09 February 2012

Do You Remember the Ring?

La Machine, at rest: It slices, it dices.
Now how much would you pay?

I walked out of Robert Lepage’s Götterdämmerung, the final installment in the high-tech Ring cycle he produced for the Met over the past two seasons, in a fuming rage. The Met’s general director, Peter Gelb, was lucky that New York City Opera’s woes have captured so much of our attention lately, I avowed, because otherwise he might be run out of town on a rail for permitting such an outrageous boondoggle. Lepage’s stagings are dominated by “the Machine,” a gigantic contraption that creates multiple, varied settings for the cycle’s 20 hours and many scenes; the Machine also serves as a video screen, onto which digitized images are projected.

Or so said the Met. Encountering the Machine live this week for the first time, I found it to be — in no particular order — ugly, noisy, and dull. It cost a fortune, but its very size prevents the Met from programming many other operas at the same time, because there’s simply no room for the other scenery. The Machine is also notoriously unreliable, the butt of many Spider-Man-style jokes in New York, though Tuesday night’s performance went off without any noticeable hitches.

The Met is one of the few companies in the world that can afford to stage the Wagner operas, and it does so, generally, with top-notch casts comprised of the best available singers in this repertory. Replacing Otto Schenk’s storybook production may not have been the most urgent item on a new general director’s agenda, but surely if the Met — the Metropolitan Opera, for mercy’s sake — is going to produce a new Ring, ought it not be about something?

You’re encouraged to pass the time by recalling Anna Russell’s Ring analysis. Here, we get some “veddy competitive singing” on a rock “surrounded mit Feuer und Schmoke … und Schtink.”
With Deborah Voigt and Jay Hunter-Morris.

Lepage’s Ring, it’s now clear, is about the Machine. Nothing else. And the Machine exists because the Met was too pretentious or too chicken-shit to project those video images onto a flat screen. No, we needed a “flexible” screen, or screens, or somesuch, and this is the result. In the pursuit of the Machine and its special effects, Lepage seems to have neglected entirely every other goal of staging.

Yes, Deborah Voigt managed to do some fine acting, when seen in close-up during the HD simulcast of Die Walküre, but what you see from inside the house — especially from the Family Circle, where I sat — is singers who are dwarfed by the Machine and upstaged by the videos, and who mill around aimlessly. Voigt was out sick on Tuesday, replaced by the estimable Katarina Dalayman, who is arguably an even stronger actress, but there was precious little drama anywhere on the Met stage.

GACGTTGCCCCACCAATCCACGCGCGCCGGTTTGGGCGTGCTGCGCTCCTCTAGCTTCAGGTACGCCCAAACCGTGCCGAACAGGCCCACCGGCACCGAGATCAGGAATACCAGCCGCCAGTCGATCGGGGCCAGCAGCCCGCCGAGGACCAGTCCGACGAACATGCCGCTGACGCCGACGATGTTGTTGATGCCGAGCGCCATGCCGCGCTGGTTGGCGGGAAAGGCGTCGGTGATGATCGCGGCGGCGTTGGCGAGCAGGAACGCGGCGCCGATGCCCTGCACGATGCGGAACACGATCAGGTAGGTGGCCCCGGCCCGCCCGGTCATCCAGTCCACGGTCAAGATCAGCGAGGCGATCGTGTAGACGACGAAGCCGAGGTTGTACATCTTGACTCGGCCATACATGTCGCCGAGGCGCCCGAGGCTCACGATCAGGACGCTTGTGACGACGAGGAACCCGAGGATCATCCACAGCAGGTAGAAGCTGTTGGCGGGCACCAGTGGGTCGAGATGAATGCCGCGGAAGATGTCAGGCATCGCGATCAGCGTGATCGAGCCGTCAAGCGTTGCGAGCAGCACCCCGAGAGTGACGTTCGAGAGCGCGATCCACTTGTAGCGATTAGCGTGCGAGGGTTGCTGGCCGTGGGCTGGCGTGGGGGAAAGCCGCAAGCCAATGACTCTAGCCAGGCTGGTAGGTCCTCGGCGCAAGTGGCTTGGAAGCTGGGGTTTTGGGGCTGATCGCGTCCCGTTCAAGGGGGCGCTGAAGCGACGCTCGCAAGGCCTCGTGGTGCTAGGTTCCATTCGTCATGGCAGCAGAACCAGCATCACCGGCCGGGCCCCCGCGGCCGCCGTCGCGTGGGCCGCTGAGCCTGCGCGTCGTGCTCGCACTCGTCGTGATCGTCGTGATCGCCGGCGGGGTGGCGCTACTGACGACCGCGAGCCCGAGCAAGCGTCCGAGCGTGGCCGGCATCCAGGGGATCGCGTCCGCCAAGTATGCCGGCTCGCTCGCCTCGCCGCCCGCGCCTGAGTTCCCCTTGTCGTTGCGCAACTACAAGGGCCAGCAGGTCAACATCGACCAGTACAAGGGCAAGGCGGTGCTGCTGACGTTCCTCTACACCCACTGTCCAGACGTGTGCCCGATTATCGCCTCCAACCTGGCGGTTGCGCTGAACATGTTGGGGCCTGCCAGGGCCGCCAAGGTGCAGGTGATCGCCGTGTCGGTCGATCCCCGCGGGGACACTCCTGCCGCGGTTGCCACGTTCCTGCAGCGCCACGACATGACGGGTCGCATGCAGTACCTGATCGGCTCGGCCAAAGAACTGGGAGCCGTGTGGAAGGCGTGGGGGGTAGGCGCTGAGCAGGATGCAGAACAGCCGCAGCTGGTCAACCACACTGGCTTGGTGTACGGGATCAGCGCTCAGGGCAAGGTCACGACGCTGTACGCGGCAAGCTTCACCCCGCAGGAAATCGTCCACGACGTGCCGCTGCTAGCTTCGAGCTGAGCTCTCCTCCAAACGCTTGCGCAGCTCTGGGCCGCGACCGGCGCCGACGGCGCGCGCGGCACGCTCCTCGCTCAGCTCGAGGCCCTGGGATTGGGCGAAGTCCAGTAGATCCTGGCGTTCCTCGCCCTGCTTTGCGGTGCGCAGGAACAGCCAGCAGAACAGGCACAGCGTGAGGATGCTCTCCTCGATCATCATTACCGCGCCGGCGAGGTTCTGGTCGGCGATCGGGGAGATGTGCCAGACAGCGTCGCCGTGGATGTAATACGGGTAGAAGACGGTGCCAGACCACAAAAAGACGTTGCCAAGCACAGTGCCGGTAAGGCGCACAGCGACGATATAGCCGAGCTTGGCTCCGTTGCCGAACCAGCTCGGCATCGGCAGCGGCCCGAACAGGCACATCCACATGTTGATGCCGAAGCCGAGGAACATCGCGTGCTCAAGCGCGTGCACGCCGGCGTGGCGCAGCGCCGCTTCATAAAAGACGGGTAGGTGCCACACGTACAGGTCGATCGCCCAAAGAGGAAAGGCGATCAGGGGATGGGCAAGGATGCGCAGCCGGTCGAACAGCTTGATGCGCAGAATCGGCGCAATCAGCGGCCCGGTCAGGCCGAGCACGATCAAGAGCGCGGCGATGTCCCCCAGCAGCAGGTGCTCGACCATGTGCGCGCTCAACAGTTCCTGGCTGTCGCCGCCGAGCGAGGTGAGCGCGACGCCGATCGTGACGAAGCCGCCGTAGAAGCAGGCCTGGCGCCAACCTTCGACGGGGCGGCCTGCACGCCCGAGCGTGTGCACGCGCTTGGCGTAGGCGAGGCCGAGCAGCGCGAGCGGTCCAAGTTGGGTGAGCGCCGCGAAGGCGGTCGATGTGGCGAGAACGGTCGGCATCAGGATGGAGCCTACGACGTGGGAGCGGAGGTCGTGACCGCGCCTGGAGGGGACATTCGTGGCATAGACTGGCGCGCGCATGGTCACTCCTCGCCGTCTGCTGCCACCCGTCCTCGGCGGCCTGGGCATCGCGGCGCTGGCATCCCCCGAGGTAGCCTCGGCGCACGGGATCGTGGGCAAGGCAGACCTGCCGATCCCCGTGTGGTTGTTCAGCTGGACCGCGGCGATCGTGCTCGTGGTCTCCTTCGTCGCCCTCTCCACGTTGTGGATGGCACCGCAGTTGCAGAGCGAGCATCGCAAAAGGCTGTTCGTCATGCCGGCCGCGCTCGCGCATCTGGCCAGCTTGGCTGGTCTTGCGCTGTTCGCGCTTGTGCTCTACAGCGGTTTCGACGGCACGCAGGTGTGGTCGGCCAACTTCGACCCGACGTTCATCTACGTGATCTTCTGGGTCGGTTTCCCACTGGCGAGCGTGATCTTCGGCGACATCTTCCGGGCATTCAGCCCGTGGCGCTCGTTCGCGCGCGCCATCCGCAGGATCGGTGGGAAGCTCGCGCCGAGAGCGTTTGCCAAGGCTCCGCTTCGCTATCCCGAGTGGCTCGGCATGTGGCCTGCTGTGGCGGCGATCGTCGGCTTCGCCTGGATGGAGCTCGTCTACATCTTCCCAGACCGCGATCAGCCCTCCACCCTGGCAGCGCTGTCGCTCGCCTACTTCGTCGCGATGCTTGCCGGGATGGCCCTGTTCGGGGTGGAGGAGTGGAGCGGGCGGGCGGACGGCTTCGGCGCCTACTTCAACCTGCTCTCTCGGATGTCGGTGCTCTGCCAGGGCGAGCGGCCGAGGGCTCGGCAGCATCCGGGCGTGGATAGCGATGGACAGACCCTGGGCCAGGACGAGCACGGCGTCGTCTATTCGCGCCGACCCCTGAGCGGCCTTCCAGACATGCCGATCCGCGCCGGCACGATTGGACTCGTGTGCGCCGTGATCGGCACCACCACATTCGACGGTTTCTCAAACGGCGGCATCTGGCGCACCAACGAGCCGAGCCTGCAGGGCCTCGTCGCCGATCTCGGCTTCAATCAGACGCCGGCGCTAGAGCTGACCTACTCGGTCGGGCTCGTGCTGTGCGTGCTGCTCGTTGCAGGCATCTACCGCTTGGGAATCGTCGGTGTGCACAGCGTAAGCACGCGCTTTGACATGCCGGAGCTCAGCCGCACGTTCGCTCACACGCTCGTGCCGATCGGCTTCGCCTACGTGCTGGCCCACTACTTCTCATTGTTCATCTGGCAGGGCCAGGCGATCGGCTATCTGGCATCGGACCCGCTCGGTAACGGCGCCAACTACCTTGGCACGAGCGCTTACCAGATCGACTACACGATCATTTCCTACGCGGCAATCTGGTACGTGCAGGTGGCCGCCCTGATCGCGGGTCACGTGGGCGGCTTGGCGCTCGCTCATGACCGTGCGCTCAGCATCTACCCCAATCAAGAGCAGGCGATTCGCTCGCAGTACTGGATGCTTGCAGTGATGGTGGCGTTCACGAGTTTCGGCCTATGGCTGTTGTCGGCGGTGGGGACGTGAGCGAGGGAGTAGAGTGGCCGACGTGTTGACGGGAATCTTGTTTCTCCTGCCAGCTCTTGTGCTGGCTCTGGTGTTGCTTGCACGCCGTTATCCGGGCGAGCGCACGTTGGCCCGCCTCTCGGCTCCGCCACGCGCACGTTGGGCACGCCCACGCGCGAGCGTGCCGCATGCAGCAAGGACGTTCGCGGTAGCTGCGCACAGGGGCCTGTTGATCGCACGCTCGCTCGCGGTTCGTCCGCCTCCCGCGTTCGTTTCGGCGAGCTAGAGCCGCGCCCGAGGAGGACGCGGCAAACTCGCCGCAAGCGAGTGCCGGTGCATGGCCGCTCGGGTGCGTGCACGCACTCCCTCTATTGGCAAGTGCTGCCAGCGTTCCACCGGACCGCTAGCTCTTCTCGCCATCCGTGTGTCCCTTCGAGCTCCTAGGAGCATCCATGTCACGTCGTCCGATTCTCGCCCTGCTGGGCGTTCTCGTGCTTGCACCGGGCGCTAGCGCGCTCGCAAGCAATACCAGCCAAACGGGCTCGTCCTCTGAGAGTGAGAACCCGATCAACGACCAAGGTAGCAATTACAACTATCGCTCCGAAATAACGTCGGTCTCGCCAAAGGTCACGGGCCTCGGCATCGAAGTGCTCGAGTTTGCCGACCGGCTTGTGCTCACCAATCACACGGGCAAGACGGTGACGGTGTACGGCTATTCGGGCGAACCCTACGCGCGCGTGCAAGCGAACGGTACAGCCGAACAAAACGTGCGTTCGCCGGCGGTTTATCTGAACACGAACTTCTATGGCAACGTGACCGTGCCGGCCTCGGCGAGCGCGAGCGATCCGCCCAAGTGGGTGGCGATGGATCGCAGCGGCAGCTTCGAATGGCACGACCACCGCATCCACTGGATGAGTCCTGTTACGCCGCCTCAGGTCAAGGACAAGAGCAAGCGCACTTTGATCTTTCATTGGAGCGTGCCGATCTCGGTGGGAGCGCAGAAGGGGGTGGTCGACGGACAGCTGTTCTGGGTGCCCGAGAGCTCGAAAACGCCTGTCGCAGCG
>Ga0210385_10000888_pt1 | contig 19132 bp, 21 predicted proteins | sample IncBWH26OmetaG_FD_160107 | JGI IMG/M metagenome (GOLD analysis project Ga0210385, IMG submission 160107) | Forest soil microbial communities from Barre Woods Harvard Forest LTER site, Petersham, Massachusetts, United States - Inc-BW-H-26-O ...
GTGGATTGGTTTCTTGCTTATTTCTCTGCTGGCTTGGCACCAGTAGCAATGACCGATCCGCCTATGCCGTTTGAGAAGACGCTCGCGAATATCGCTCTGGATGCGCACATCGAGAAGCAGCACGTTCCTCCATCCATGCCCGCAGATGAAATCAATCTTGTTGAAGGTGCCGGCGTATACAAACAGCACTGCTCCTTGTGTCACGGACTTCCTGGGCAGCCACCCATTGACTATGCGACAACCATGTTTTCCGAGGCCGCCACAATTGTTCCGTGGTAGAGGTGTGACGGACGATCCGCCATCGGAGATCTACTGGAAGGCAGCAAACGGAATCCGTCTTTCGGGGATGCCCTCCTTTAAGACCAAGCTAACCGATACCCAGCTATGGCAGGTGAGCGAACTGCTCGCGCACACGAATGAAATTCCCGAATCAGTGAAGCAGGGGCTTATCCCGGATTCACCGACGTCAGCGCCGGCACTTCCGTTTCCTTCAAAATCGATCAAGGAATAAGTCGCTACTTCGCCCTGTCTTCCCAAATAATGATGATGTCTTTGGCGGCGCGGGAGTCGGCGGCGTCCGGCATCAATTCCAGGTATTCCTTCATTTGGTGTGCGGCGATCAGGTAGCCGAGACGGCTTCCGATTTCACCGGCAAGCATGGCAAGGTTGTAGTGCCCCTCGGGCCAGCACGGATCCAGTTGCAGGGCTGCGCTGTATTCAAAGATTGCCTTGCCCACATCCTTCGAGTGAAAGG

Was there a unified acting style? Of course not — the playing ranged from Jay Hunter Morris’ exuberant Siegfried to Hans-Peter König’s chillingly understated Hagen, both effective but neither really merging into a coherent statement. Here again the Machine is to blame, since it’s neither fish nor fowl. It is abstract in itself, and it certainly doesn’t resemble the hall of the Gibichungs or the Rhine or a rock surrounded with fire. But the video projects are realistic — extremely so.

If you’re an actor looking for clues whether to go stylized or naturalistic in your playing, you’re not going to get much help from any part of Carl Fillion’s set.

So forget about the emotional power of the Ring, and meanwhile, we in the audience can forget about any consideration of the philosophical, moral, and cultural issues that Wagner raises here. Directors in the past several decades have mined these operas for all kinds of riches — from parables of industrialization to paeans to nature, from Freud to Marx and back again.

Engagement Party from Hell: Brünnhilde (Voigt)
tries to sort out who’s going with whom.
With Iain Paterson (Gunther) and Hans-Peter König (Hagen).

Schenk’s physically gorgeous production (the only one I’ve seen all the way through) boasted precious little philosophy, but it said plenty about mythology and storytelling. Wieland Wagner’s abstract, minimalist settings for Bayreuth were about refocusing our attention on the psychological drama. Patrice Chéreau went political; Robert Wilson went personal, with imagery and gestures that made best sense to himself alone.

It will be years before New York gets another Ring to call its own. Lepage has cheated the Met, and Peter Gelb let him do it. It’s a scandal; there ought to be a general public outrage.

Why then am I not angry anymore? Because, when the light of Wednesday morning broke, it became clear to me that this production is so incredibly dull that it’s impossible to sustain any kind of strong emotion toward it.

I’m not a Wagnerite — far from it. But you don’t have to enter into his cult in order to admire and to need his work, and the Met is, as I say, one of the rare places where you can get it. The musical aspects of this Götterdämmerung were, mercifully, still quite compelling — if Fabio Luisi didn’t command precisely the same majesty that James Levine used to elicit from the Met orchestra, he still did a masterful job, and the future bodes bright as he and the musicians continue to collaborate and to explore this music. It’s just a shame that there won’t be anything to look at.

But then, that’s what radio is for. The Met happens to do radio particularly well. And it’s cheap, too.

The Hall of the Gibichungs.
“Wir singen laut! Wir machen ein earschplittinge Din!”

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